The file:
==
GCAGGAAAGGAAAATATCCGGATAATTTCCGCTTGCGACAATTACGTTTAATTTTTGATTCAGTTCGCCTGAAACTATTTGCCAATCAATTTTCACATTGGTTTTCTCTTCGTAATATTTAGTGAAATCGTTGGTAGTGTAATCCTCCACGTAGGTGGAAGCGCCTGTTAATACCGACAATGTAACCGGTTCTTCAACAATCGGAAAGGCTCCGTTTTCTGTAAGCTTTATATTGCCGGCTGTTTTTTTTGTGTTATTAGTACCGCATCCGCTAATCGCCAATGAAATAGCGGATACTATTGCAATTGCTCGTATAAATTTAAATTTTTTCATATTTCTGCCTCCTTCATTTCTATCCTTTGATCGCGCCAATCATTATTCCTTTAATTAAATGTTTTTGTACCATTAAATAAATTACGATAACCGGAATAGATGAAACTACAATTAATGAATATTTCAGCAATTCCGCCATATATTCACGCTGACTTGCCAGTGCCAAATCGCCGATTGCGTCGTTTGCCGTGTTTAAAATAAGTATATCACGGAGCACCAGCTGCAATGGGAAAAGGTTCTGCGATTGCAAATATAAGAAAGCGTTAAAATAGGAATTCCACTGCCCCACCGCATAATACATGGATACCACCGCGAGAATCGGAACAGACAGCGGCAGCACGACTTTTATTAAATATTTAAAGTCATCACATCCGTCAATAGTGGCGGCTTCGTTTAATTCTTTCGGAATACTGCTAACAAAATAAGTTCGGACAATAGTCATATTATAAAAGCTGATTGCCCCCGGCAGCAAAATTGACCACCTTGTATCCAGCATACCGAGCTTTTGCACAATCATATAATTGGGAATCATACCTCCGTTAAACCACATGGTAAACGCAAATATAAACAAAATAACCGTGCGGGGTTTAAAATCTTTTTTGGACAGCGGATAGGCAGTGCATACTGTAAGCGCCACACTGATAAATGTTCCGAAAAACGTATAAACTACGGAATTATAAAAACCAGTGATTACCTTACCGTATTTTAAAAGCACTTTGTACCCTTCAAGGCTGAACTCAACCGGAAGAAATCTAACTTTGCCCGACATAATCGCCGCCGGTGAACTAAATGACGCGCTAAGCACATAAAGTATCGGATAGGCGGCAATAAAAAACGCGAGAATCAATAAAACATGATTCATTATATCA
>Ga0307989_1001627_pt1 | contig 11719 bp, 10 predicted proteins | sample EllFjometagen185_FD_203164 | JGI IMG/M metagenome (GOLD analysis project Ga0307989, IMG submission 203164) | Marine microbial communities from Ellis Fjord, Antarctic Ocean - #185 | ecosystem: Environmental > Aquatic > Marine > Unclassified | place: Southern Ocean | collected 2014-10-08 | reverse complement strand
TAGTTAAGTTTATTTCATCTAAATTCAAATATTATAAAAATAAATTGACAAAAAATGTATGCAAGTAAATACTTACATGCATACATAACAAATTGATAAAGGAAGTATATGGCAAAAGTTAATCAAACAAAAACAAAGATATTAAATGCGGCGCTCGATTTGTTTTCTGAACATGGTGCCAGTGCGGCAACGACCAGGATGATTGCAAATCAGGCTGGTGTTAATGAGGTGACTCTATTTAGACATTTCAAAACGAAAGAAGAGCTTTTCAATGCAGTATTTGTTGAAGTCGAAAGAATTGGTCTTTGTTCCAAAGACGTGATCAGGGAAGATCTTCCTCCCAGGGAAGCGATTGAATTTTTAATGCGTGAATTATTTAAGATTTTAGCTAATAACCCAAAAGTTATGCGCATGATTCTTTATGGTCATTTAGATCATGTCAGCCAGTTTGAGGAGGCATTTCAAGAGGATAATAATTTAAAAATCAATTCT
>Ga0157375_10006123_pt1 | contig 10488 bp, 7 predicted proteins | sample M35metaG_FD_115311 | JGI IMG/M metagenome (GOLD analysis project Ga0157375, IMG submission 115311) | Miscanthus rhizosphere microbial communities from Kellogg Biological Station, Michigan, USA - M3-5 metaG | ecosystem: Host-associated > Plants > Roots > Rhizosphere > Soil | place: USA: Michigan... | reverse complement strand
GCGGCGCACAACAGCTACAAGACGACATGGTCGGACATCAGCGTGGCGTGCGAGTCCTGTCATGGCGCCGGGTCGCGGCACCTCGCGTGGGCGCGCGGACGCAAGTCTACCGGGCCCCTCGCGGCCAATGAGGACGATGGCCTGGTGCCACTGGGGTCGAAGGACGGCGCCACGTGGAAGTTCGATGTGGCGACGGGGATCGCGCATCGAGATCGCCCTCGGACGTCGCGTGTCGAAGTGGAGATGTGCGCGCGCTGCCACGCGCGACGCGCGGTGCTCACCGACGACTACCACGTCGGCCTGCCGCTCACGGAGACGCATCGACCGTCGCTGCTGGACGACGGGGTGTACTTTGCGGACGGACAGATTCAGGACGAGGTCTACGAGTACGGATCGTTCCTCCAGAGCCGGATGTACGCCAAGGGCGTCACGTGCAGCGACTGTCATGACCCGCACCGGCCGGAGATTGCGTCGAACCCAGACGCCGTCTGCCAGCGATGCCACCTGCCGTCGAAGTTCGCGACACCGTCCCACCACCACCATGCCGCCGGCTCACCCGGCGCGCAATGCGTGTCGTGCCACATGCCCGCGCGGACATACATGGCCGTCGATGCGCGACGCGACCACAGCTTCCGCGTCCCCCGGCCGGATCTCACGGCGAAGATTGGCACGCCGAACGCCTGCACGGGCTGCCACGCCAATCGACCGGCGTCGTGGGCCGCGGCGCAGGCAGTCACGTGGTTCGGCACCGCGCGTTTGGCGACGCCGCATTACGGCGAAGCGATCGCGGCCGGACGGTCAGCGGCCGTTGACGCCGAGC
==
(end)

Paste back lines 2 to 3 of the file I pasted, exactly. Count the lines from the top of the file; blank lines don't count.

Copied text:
>Ga0307989_1001627_pt1 | contig 11719 bp, 10 predicted proteins | sample EllFjometagen185_FD_203164 | JGI IMG/M metagenome (GOLD analysis project Ga0307989, IMG submission 203164) | Marine microbial communities from Ellis Fjord, Antarctic Ocean - #185 | ecosystem: Environmental > Aquatic > Marine > Unclassified | place: Southern Ocean | collected 2014-10-08 | reverse complement strand
TAGTTAAGTTTATTTCATCTAAATTCAAATATTATAAAAATAAATTGACAAAAAATGTATGCAAGTAAATACTTACATGCATACATAACAAATTGATAAAGGAAGTATATGGCAAAAGTTAATCAAACAAAAACAAAGATATTAAATGCGGCGCTCGATTTGTTTTCTGAACATGGTGCCAGTGCGGCAACGACCAGGATGATTGCAAATCAGGCTGGTGTTAATGAGGTGACTCTATTTAGACATTTCAAAACGAAAGAAGAGCTTTTCAATGCAGTATTTGTTGAAGTCGAAAGAATTGGTCTTTGTTCCAAAGACGTGATCAGGGAAGATCTTCCTCCCAGGGAAGCGATTGAATTTTTAATGCGTGAATTATTTAAGATTTTAGCTAATAACCCAAAAGTTATGCGCATGATTCTTTATGGTCATTTAGATCATGTCAGCCAGTTTGAGGAGGCATTTCAAGAGGATAATAATTTAAAAATCAATTCT